ATM Skimming Attacks Hit NY Hospitals (InfoRiskToday)

ATM Fraud

ATM Skimming Attacks Hit NY Hospitals

Experts Warn That ATMs Not Closely Monitored Are Top Targets

ATM Skimming Attacks Hit NY Hospitals

Local police are investigating ATM skimming attacks at four New York hospitals. Security experts warn that fraudsters will likely continue to target locations, including hospitals, where ATMs are not closely monitored and around-the-clock access to the terminals is available.

See Also: Transaction Processing: Will Faster Payments Make You Less Secure?

“These skimming attacks are actually a major problem at ATMs in many locations,” says financial fraud expert Shirley Inscoe, analyst for the consultancy Aite. “Skimming is currently the No. 1 threat at ATMs in the U.S. The problem is even growing at many financial institution locations, because they have outsourced ATM servicing, and staff no longer perform daily inspections as they did when the machines were serviced internally.”

But when ATMs are placed in remote locations, the risk of skimming is even greater, Inscoe adds. Fraudsters often disguise themselves as service technicians or armored car personnel, fooling passersby into thinking they have a reason to be tampering with the ATM, she says.

“ATMs that are out of the way and not monitored are obviously at risk,” Inscoe says. “But frankly, any machine can be compromised, since thieves work 24×7 and people don’t really question anyone working on a machine. If they are wearing some type of official-looking uniform, people assume what they are doing is legitimate.”

The New York Police Department has not yet revealed how it believes fraudsters successfully compromised ATMs in this most recent attack. For now, the department is focused on finding two individuals it believes are behind the attacks, according to a media alert sent to Information Security Media Group.

“It was reported to police that skimming devices were installed in hospital ATM machines between Wednesday, Aug. 24, 2016, and Tuesday, Nov. 1, 2016,” the alert states. “The individuals used victim’s personal information to make duplicate cards to make several unauthorized cash withdrawals.”

So far, skimming devices have been found at ATMs located in Memorial Sloan-Kettering and New York Presbyterian Hospital in Manhattan, New York Methodist Hospital in Brooklyn, and Jamaica Hospital Medical Center in Queens, according to police. The theft of more than $40,000 has been linked to the attacks, reports CBS New York.

Back in 2012, eight hospitals in Toronto were targeted as part of a similar ATM skimming scheme (see ATM Attacks Exploit Lax Security).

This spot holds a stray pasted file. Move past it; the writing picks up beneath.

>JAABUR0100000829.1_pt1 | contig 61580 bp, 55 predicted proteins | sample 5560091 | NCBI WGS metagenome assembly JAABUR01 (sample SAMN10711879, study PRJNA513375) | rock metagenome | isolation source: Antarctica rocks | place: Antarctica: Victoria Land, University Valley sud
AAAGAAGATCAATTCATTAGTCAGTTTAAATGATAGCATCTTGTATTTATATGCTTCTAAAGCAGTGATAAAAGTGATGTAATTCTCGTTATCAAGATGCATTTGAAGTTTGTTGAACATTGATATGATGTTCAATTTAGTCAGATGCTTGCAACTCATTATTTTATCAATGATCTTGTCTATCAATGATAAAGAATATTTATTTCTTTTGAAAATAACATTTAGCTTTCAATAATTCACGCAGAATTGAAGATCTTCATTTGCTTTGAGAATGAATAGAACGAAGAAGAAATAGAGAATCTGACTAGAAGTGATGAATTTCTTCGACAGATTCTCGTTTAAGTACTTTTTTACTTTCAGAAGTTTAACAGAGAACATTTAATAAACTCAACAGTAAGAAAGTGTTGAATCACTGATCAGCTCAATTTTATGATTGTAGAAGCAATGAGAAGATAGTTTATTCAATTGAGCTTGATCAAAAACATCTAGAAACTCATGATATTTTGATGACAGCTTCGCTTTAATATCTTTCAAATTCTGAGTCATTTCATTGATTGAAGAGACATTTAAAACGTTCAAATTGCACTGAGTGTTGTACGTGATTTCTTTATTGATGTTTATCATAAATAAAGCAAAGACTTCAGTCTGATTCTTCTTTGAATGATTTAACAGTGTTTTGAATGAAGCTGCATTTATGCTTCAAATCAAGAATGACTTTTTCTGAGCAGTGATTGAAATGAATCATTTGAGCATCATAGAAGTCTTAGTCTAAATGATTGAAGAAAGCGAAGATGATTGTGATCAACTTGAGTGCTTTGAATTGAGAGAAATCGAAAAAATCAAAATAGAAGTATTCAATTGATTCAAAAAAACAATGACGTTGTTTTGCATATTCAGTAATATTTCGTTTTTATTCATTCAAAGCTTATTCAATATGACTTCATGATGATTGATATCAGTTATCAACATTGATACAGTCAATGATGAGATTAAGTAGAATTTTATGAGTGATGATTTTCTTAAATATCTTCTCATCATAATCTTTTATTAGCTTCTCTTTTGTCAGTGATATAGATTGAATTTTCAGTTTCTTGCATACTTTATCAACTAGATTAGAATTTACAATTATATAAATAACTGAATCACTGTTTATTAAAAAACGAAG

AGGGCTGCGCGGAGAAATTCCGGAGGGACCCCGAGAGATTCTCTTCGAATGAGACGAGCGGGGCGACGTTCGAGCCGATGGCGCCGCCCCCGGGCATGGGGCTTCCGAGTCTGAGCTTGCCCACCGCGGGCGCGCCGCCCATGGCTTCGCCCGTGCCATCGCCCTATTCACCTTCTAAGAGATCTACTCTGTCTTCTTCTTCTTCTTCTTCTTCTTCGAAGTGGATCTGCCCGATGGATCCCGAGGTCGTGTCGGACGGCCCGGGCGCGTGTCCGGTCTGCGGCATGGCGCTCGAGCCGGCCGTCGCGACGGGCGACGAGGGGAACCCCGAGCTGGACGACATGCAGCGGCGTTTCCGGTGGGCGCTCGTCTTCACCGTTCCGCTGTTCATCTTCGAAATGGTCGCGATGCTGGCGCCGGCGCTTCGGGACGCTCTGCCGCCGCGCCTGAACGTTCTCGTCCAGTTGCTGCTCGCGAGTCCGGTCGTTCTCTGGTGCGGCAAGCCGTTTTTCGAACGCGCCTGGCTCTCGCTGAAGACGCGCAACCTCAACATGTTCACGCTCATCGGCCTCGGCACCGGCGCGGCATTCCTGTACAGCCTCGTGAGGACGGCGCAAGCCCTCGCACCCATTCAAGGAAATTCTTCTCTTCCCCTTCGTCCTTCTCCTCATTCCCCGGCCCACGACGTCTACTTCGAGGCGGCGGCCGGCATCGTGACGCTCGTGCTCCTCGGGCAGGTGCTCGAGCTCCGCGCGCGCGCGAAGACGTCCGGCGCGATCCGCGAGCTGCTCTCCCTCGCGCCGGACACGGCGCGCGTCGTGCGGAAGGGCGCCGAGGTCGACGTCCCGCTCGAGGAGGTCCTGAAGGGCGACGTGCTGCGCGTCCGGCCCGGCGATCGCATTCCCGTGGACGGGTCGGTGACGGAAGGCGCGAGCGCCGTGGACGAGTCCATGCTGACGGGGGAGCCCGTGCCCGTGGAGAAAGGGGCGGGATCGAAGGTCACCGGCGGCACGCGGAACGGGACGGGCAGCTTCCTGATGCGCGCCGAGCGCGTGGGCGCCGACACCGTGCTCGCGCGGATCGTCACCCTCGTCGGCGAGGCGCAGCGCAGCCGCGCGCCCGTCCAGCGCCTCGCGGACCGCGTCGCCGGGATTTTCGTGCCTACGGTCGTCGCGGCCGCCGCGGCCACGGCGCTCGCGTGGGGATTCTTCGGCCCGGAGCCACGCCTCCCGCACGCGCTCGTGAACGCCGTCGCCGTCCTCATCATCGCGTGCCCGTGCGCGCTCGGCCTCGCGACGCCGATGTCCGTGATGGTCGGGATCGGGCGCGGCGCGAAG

Hospitals Are Easy Targets

Financial fraud expert Avivah Litan, an analyst at the consultancy Gartner, says ATM fraudsters gravitate to the points of least resistance – which often includes hospitals.

“Hospital staff can barely keep up with the ER waiting rooms, let alone worry about ATM security,” she says. “Hospitals make perfect targets for ATM skimmers, and I’m sure we will see more of these ATM skimming attacks at hospitals and other understaffed, undersecured healthcare facilities in the coming year or two.”

The best solution, Litan says: Install tamper-resistant ATMs. “I expect that will also start happening in the next year or two,” she says.

Al Pascual, head of fraud and security at Javelin Strategy & Research, says it’s unlikely that only four hospitals were targeted in this scheme. “Hospitals and ATM operators throughout the New York metro area should be inspecting ATMs installed at hospitals, as this is likely to be a far more pervasive crime than has been reported,” he says.

ATM Skimming: Growing Worry

Banking executives see ATM skimming as a growing problem, with 68 percent of executives recently surveyed by Aite ranking ATM skimming as a “severe” or “very severe” threat, Inscoe says.

John Buzzard, fraud specialist at CO-OP Financial Services, a credit union network that provides ATM, card payment and mobile services, says detection of skimming at off-premises ATMs remains challenging.

“When skimming crews use fraudulent cards sporadically over a long period, it makes detection harder,” Buzzard says. “This may explain the two-month distance from exposure to fraud. Keep in mind that circa 1999 it took an average of three months from skim to fraud, so we are sort of tone deaf to just how rapid these skimming cases blossom in today’s world. Two months seems long, but I’m sure they were staggering their unauthorized withdrawals to evade detection.”

Pascual says that’s why ATMs managed and operated by third parties, outside the bank or credit union, are a top area of fraud concern. These ATMs are less likely to be inspected on a regular basis for skimming devices and/or other tampering relative to their bank-branch counterparts, he says.

“I wouldn’t say that the security of hospital ATMs, in particular, is a significant concern for our issuer and bank clients; but, rather, third-party ATMs in general,” Pascual explains. “These ATMs are much more likely to suffer from physical and logical security issues, when compared to bank ATMs.”

The continued use of magnetic-stripe debit cards, which can be easily skimmed, is a cause for concern, says William Murray, an independent financial fraud consultant. “While ATMs are being upgraded to EMV [chip] and a few banks are implementing “cardless/mobile, they continue to accept [information] on mag-stripes,” he says. “There is no (U.S.) end-of-life plan for mag-stripe,” because all EMV chip cards still retain magnetic-stripes, Murray adds.

“There is not even a plan for EMV-only cards,” he says. “This vulnerability is likely to be around for a long time.”

Source: SANS ISC SecNewsFeed @ November 28, 2016 at 03:45PM